using modest physical resources and without having to build every possible output
into the machine in advance. In effect, the machine must be able to tell us things
we don’t know when we have finished building it, such as: What is the product
1,234,581,247 and 7629?

As our first way of defining fdid_they makes clear, function definitions do not necessarily
tell us how to determine a particular output value given the arguments to
the function, they only establish that such a mapping exists. Indeed, we know that
there are many perfectly well-defined functions that, either in principle or in practice,
cannot be computed, that is, the actual mapping specified by the definition of
the function cannot be fully realized by any physically realizable device.

For an example in which practical considerations arise, consider the function
fnext_prime: ℕ → ℕ, which takes a natural number (call it n), and returns the next
prime number (the first prime larger than n). This is a very well-defined function
with no one left in doubt that such a mapping exists. We know many parts of this
mapping. For example, fnext_prime(1) = 2, fnext_prime(8) = 11, and fnext_prime(100) = 101.
However, our knowledge of the complete mapping is limited and probably always
will be. We know that the number of primes is infinite, but at the time of this writing,
we don’t know any particular prime number of greater than 13 million digits.
All known procedures for finding the next prime take longer and longer to execute
as the arguments get bigger and bigger. Therefore, while fnext_prime(108 ) ⋅ (100 million) certainly exists, we currently do not know what its value is. It is possible that in
practice, for extremely large values n, we may never be able to determine the value
of fnext_prime(n). Contrast this with the case of fnext_integer(n), where we have a
procedure (the successor function, which simply adds 1) that can produce the answer in
the blink of an eye for arbitrarily large n.

An example of a function that cannot be physically realized even in principle is
the function that maps all rational numbers to 1 and all irrational numbers to 0.
There are uncountably many irrational numbers within any numerical interval, no
matter how small. Thus, we cannot order them in some way and begin progressing
through the ordering. Moreover, most of the irrational numbers are uncomputable.
That is, there is no machine that can generate a representation (encoding)
of them out to some arbitrarily specified level of precision. In essence, uncomputable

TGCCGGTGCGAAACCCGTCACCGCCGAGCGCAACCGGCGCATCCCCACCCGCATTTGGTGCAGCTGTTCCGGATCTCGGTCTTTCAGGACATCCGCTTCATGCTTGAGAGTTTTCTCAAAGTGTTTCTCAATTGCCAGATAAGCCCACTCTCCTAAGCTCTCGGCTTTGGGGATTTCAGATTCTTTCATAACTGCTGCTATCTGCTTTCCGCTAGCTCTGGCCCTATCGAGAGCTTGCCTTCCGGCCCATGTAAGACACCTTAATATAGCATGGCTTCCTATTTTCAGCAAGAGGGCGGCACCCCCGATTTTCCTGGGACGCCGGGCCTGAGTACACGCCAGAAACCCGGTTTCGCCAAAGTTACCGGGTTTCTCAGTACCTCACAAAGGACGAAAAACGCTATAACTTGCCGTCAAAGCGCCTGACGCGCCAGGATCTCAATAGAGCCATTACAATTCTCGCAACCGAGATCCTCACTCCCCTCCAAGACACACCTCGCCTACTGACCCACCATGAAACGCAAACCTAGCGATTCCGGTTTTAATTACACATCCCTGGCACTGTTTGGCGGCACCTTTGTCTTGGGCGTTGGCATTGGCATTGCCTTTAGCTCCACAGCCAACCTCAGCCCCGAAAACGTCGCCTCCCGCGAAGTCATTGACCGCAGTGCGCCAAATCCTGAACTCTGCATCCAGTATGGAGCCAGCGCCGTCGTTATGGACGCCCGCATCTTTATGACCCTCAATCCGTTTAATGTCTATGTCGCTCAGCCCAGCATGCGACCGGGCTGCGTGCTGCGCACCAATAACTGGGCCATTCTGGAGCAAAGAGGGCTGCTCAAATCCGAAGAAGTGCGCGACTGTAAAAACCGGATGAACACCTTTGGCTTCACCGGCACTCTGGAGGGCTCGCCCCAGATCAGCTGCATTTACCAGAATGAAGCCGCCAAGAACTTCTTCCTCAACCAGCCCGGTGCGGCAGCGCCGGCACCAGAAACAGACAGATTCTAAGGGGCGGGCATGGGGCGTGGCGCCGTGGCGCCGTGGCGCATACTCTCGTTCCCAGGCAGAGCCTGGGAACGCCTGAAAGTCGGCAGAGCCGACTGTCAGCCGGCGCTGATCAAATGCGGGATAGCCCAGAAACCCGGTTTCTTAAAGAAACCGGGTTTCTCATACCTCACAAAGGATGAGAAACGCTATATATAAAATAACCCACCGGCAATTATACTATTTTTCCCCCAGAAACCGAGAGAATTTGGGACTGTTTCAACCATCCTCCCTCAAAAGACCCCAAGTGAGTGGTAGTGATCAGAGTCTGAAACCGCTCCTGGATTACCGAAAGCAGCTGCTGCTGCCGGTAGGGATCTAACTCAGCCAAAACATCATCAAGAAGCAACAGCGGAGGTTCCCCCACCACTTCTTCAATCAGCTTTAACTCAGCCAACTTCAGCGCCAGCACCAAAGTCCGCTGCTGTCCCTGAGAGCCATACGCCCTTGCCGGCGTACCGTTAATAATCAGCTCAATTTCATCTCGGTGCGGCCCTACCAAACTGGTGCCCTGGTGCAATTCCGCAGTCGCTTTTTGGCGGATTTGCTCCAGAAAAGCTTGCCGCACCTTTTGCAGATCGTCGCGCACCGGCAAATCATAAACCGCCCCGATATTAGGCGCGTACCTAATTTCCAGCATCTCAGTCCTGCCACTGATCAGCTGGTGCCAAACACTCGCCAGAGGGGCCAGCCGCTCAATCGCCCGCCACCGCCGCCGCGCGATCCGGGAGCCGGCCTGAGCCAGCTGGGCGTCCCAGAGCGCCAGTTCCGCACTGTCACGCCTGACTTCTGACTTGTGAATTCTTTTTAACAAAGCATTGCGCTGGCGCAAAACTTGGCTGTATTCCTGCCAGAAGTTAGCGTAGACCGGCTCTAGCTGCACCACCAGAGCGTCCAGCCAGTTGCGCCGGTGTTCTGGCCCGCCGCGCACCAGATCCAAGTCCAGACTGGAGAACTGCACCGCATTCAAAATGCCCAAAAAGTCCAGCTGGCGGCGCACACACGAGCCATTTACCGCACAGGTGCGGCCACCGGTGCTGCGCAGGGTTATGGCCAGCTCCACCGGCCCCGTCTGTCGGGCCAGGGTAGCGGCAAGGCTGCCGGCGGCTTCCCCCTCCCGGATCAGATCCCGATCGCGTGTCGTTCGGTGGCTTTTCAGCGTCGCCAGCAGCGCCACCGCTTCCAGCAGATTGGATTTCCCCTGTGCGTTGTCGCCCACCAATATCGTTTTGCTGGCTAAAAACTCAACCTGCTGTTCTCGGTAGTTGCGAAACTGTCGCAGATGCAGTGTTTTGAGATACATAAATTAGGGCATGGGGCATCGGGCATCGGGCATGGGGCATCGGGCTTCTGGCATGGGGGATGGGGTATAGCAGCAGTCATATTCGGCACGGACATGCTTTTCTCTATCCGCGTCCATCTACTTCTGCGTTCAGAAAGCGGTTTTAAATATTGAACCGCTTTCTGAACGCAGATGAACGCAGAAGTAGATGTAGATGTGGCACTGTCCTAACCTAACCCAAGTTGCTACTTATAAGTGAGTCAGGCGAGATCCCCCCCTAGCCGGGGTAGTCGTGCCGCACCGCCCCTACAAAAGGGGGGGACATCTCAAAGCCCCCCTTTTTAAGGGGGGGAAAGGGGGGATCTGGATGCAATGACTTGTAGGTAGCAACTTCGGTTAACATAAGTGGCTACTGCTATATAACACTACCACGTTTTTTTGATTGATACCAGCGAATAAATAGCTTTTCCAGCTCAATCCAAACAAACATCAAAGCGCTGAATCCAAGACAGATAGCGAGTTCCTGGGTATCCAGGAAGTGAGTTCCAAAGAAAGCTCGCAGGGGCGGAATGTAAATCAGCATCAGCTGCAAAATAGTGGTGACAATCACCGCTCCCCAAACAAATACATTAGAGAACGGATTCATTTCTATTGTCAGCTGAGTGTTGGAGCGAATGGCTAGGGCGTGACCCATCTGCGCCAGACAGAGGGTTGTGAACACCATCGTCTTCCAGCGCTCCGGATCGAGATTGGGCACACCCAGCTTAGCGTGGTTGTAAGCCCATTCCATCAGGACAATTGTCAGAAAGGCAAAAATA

numbers are numbers that cannot be physically represented. If we cannot physically
Table 3.1 The look-up table for fdid_they
P A D T
Jim Movie Sunday False
Jim Movie Monday False
Jim Exercise Sunday True
Jim Exercise Monday True
Jim Work Sunday False
Jim Work Monday True
Sandy Movie Sunday False
Sandy Movie Monday False
Sandy Exercise Sunday True
Sandy Exercise Monday False
Sandy Work Sunday False
Sandy Work Monday True

represent the inputs to the machine that is supposed to generate the corresponding
outputs, we cannot construct a machine that will do the specified mapping.
On the other hand, many functions can be implemented with simple machines
that are incomparably more efficient than machines with the architecture of a lookup
table. These mini-machines are at the heart of a powerful computing machine.
An example of such a machine is our marble machine that adds binary number
symbols (see Figure 8.11).

Summary: Physical/Neurobiological Implications of Facts about Functions

Logical, mathematical facts about functions have implications for engineers
contemplating building a machine that computes. They also have implications for
cognitive neuroscientists, who are confronted with the brain, a machine with spectacular
computing abilities, and challenged to deduce its functional architecture and
to identify the neurobiological mechanisms that implement the components of that
architecture. One important fact is that functions of two arguments, which include
all of the basic arithmetic functions, cannot be decomposed into functions of one
argument.
A second important fact is that functions of n arguments, where n is
arbitrarily large, can be decomposed into functions of two arguments. A third important
fact is that functions with n-element outputs can be decomposed into (replaced
with) n functions with one-element outputs. What these facts tell us is that a powerful
computing machine must have basic components that implement both one-
and two-argument functions, and it must have a means of composing functions.
Moreover, these facts about functions tell us that this is all that is essential. All
implementable functions can be realized by the composition of a modest number
of well-chosen functions that map one or two input elements to an output element.
These logico-mathematical truths about functions tell us a great deal about the